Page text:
Don’t just stand by.

Bystander intervention is a term borne out of heightened awareness of street harassment – that is, harassment that takes place in public places such as on public transport, in nightclubs and bars, even schools and universities. It seeks to galvanise individuals to act when they witness someone being harassed in order to create safe public spaces.

A noteworthy concept, especially considering the far-reaching and “relentless” harassment women and girls endure in public places highlighted in the Commons women and equalities committee report published this week (Tuesday 23 October).

The report suggests that women and girls are “harassed so frequently that it becomes a routine part of everyday life” – it’s become a “normalised” behaviour”. However, as the committee’s chair Maria Miller warned, “it is not acceptable that women have to change their behaviour to avoid sexual harassment”.

The onus can no longer be placed on women to deter perpetrators or avoid situations where they may be “at risk”. Harassment of women and girls has a “wider effect on society” and, Miller continues, “we must confront some deeply uncomfortable truths about our society…Laws alone cannot solve the cultural acceptability of sexual harassment”.

The same can be said for the workplace. Policies, procedures and codes of behaviour are not enough to protect employees from harassment. Bystander intervention is therefore as relevant to tackling workplace harassment as to street harassment.

First and foremost, bystander intervention means observing those people and situations around you, and acting on it – it’s proactive empathy. We have a duty of care to one another in the workplace, so let’s look after each other! Here are some useful points to take on board:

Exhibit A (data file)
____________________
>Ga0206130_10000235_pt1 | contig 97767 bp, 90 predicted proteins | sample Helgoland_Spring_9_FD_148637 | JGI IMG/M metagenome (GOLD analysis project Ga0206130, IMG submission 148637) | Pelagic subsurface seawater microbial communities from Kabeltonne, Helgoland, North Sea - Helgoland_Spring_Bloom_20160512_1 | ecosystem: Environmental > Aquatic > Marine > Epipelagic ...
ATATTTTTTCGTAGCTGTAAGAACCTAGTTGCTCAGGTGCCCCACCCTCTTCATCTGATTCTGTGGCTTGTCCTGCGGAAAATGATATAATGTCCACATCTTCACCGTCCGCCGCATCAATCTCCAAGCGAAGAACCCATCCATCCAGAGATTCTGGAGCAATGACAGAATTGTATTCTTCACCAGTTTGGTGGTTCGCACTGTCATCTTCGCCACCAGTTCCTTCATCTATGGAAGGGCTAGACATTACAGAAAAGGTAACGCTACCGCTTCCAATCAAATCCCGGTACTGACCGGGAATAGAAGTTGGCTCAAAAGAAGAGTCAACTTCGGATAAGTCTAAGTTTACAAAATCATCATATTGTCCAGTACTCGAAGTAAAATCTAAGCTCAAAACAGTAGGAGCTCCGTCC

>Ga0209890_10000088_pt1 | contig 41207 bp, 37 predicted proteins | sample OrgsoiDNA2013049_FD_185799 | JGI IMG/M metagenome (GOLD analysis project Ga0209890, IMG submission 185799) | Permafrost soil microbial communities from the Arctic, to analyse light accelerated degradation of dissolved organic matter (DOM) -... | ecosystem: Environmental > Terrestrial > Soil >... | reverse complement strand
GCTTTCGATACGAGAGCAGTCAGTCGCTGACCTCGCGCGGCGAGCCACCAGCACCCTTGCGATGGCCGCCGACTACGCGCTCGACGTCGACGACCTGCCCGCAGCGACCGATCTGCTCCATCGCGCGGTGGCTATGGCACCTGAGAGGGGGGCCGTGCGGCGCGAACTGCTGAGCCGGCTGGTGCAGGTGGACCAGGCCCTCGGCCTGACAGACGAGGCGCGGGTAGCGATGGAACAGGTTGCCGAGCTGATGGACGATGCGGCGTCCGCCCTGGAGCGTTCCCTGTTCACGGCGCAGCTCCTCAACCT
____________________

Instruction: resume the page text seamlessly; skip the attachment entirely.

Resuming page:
Are you aware of a situation unfolding in front of you? Have you identified a change in a colleagues’ behaviour? Can you see someone who is suffering?

Approach the victim, not the perpetrator

It’s important to note here that bystander intervention does not mean donning a cape and assuming the role of a superhero. If you feel able (and safe) to do so when witnessing an incident of bullying or harassment, approach the victim and ask if they’re ok. This helps dissolve the situation by disarming the perpetrator but also facilitates the removal of the victim from the scene.

If you’re not able to intervene then and there, approach the victim at another time, check in with them, tell them what you’ve seen and encourage them to speak out against the behaviour.

Speak out

I have often highlighted that harassment in the workplace thrives on shame and silence. Whether calling out the behaviour and intervening as an incident unfolds, encouraging the victim to speak out by reporting their harasser to their manager, HR or to an independent employee support line such as Tell Jane, or reporting an incident you have witnessed yourself, exposing this behaviour is the most valuable thing you can do.

Record, record, record

Don’t forget to record your observations, actions and conversations as a bystander. These are incredibly valuable for context and for processing complaints.


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